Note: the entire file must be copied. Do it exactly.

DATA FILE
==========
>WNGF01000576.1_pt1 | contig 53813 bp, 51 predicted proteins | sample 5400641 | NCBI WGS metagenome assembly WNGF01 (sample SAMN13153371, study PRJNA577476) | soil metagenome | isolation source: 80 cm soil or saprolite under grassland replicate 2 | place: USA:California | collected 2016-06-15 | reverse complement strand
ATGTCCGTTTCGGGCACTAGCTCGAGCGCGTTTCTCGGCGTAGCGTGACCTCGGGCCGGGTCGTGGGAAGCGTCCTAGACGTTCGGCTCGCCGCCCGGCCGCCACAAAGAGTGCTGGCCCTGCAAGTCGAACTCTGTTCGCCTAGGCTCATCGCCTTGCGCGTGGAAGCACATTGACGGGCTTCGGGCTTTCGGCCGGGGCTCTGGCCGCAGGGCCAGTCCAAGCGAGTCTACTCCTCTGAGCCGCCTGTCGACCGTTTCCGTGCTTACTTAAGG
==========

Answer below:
>WNGF01000576.1_pt1 | contig 53813 bp, 51 predicted proteins | sample 5400641 | NCBI WGS metagenome assembly WNGF01 (sample SAMN13153371, study PRJNA577476) | soil metagenome | isolation source: 80 cm soil or saprolite under grassland replicate 2 | place: USA:California | collected 2016-06-15 | reverse complement strand
ATGTCCGTTTCGGGCACTAGCTCGAGCGCGTTTCTCGGCGTAGCGTGACCTCGGGCCGGGTCGTGGGAAGCGTCCTAGACGTTCGGCTCGCCGCCCGGCCGCCACAAAGAGTGCTGGCCCTGCAAGTCGAACTCTGTTCGCCTAGGCTCATCGCCTTGCGCGTGGAAGCACATTGACGGGCTTCGGGCTTTCGGCCGGGGCTCTGGCCGCAGGGCCAGTCCAAGCGAGTCTACTCCTCTGAGCCGCCTGTCGACCGTTTCCGTGCTTACTTAAGG